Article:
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Why is Windows So Bad at Estimating Copy Times? by Kelly Lynn

  When you initiate a file transfer or another file-related action on Windows, the countdown in the dialog box that comes up is usually worse than useless. Windows can wildly seesaw in its estimation of how much time any given process might take, rapidly switching back and forth between several minutes at one point and a few seconds the next. Why is Windows so bad at estimating how much time an action takes? How the misestimations happen When you first start a folder transfer or another operation, Windows doesn't give you an estimate right away. Rather, it waits a few seconds to see how fast it goes, before extrapolating for the entire folder. Simple extrapolations rarely make sense, though. The hardware part of the problem When you try to transfer … Continue reading

Getting Used to Windows 8.1 by Kelly Lynn

  Microsoft has changed a few things around in Windows 8.1. If you miss a few features, here's how you access them. Miss the Libraries sidebar link in Windows 8.1? The Windows Libraries feature (introduced in Windows 7) is a genuinely useful idea. Before Windows 7, if you wanted to organize files and folders in different places in a way that they could be accessible in one window, you had to either copy and paste them in one folder or create shortcuts to them in that folder. Both methods tend to be awkward. With the Libraries feature, when you want to see folders from different places in one window, you simply need to create something called a Library, click on each folder you need, and then select Include in library … Continue reading

Should You Use the Inbuilt NTFS File Compression System in Windows? by Kelly Lynn

  All versions of Windows since 3.1 in 1993 store information in a format called NTFS. Not only does this format offer better security and convenience over the systems that it replaces, it offers a convenient space-saving feature that isn't used nearly as often as it should be: NTFS has inbuilt file compression. When you use NTFS file compression, you get to save on disk space and get access to your files quickly without going through a file expansion step. The downside to using NTFS file compression While the NTFS file compression system offers on-the-fly expansion when you need to access your files, it does require considerable CPU power to offer a seamless experience. If your CPU isn't well-enough specified, you could experience slowdowns. With most modern CPUs, though, slowdowns … Continue reading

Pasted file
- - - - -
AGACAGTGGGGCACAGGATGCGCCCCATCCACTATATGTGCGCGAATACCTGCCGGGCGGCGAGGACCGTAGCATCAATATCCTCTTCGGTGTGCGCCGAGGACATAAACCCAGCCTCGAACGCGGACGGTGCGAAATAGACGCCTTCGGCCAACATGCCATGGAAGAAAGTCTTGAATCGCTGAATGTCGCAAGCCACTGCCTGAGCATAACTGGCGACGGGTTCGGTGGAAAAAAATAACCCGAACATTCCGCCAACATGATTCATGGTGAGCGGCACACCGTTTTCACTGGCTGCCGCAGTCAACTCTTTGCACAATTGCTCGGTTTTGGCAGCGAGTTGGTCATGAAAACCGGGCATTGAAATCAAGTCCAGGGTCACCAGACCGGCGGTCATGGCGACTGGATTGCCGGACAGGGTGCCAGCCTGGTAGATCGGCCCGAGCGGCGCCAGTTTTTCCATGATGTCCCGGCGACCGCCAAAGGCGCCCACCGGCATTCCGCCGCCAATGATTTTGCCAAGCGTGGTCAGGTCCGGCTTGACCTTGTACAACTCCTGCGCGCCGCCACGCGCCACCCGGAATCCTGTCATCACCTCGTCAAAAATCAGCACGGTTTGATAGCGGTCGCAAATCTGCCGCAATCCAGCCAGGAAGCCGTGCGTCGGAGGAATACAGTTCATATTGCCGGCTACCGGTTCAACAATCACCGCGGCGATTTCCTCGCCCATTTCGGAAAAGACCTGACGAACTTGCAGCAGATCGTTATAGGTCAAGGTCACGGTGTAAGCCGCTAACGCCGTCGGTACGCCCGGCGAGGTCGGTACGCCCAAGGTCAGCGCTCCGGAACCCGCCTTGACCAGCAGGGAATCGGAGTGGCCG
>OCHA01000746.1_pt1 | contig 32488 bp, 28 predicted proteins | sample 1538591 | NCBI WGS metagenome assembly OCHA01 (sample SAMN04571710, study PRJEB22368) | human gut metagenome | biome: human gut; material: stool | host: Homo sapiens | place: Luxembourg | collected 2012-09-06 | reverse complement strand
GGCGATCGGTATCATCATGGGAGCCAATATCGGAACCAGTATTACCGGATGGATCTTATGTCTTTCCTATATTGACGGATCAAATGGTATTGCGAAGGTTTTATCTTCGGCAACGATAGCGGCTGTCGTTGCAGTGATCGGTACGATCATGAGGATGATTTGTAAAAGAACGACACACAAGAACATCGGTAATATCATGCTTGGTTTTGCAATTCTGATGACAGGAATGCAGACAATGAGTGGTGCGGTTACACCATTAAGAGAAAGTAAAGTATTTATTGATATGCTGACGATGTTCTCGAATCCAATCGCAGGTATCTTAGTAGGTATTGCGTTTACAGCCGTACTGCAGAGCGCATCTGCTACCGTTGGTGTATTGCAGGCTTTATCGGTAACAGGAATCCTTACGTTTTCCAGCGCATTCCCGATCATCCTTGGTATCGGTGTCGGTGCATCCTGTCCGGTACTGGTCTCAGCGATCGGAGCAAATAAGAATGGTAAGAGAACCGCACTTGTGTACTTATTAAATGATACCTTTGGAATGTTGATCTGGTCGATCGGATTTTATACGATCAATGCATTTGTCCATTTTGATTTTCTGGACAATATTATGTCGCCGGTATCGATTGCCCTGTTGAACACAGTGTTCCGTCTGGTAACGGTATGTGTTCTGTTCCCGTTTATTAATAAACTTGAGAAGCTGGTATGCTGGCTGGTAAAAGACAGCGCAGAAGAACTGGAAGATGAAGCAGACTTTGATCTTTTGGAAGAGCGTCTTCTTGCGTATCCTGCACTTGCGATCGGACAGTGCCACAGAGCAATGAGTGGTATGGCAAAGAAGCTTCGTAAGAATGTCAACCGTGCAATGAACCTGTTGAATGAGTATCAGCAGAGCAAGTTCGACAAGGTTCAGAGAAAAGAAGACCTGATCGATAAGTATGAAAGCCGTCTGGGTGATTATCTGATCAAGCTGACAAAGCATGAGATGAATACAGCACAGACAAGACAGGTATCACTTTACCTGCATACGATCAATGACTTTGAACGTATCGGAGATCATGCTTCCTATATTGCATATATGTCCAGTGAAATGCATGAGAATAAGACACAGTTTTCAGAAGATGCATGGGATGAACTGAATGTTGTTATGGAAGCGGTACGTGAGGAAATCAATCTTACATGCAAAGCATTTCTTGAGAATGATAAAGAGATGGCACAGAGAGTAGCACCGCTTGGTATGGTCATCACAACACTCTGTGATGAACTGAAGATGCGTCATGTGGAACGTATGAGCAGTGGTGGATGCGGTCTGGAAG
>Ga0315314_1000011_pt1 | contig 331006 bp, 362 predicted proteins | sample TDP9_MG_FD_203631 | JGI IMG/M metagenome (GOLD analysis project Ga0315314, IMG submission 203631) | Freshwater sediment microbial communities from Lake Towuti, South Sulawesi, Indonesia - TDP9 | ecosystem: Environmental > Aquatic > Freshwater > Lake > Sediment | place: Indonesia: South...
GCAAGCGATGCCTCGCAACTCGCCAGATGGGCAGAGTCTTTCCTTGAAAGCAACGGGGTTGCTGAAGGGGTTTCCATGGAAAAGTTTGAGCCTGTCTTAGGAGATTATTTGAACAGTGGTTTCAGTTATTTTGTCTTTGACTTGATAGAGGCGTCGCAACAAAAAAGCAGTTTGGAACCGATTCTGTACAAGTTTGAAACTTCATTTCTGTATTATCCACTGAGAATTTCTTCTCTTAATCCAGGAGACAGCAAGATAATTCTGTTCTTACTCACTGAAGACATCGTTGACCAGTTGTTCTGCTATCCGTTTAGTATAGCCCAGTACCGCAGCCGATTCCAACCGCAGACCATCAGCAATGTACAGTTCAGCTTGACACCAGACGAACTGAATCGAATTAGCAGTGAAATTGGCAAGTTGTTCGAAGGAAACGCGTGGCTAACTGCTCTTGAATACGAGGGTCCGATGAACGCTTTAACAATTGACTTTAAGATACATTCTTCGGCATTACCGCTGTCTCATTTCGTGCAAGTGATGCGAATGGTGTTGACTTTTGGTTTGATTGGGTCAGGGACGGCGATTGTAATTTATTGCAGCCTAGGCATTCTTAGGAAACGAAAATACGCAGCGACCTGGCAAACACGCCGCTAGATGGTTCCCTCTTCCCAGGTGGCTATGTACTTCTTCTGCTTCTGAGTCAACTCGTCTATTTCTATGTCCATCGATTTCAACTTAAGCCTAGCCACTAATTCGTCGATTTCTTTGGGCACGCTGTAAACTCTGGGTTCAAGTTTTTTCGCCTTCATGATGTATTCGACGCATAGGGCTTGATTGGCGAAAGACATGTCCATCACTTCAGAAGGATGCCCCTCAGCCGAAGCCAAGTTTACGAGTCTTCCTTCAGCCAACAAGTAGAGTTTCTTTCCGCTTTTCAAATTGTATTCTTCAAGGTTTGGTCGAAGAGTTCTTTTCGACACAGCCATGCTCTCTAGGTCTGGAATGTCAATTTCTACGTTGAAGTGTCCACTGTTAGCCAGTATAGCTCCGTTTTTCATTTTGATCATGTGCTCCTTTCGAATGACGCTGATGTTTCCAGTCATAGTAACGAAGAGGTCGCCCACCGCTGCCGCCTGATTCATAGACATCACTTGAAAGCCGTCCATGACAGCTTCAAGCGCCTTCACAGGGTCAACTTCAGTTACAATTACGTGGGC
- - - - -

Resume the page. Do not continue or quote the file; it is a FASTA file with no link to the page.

You Have Antivirus. How Do You Know That It Works? by Kelly Lynn

  If you have antivirus software and firewalls on your system, you may feel safe in the knowledge that you've done your part. How do you know, though, if all your security actually works? What if it simply stops working one day, and you never realize it? It's usually a good idea to actually test your software for effectiveness. Here's how you do it. Test your antivirus While willfully getting your system infected with a virus could help you see if your antivirus still does any good, it's hardly advisable. To help you test your antivirus without risking your system, you need to make use of a fake virus. EICAR, t he European Institute for Computer Antivirus Research, has just the thing you need. You simply need to go to … Continue reading

Creating Your Own Portable Software by Kelly Lynn

  If you often need to access computers that belong to other people or other offices, you may have a hard time working the way you need to -- you may not have access to the programs you usually have. Google tries to make working on multiple computers simpler by automatically bringing your browsing history and bookmarks to any installation of Chrome when you sign in. You also have Google Docs. For other programs, though, you're usually on your own. Carrying the software you need with you as you move from one computer to another may seem like an option. The problem with this approach is that you wouldn't usually be able to install your programs on someone else's computer. It would also take time. The right approach to this … Continue reading

Love an Icon You See? Here’s How You Grab It by Kelly Lynn

  The stock icons that come with many programs, file types and shortcuts are often pretty enough to make you want to use them elsewhere. Before you use them, though, you need to learn how to extract them and save them. Then, you'll be able to assign them to represent a file or folder or use them anywhere else. Here's how you grab, save and reuse icons that you like. You need a special utility A quick search on the Internet easily brings up a number of icon grabbing tools. With most easily available tools, though, you are limited to small icons under 48×48 pixels. If you're interested in large, 256x256-pixel icons of the kind that you see in Windows 7 and Windows 8, you'll need a special tool that's … Continue reading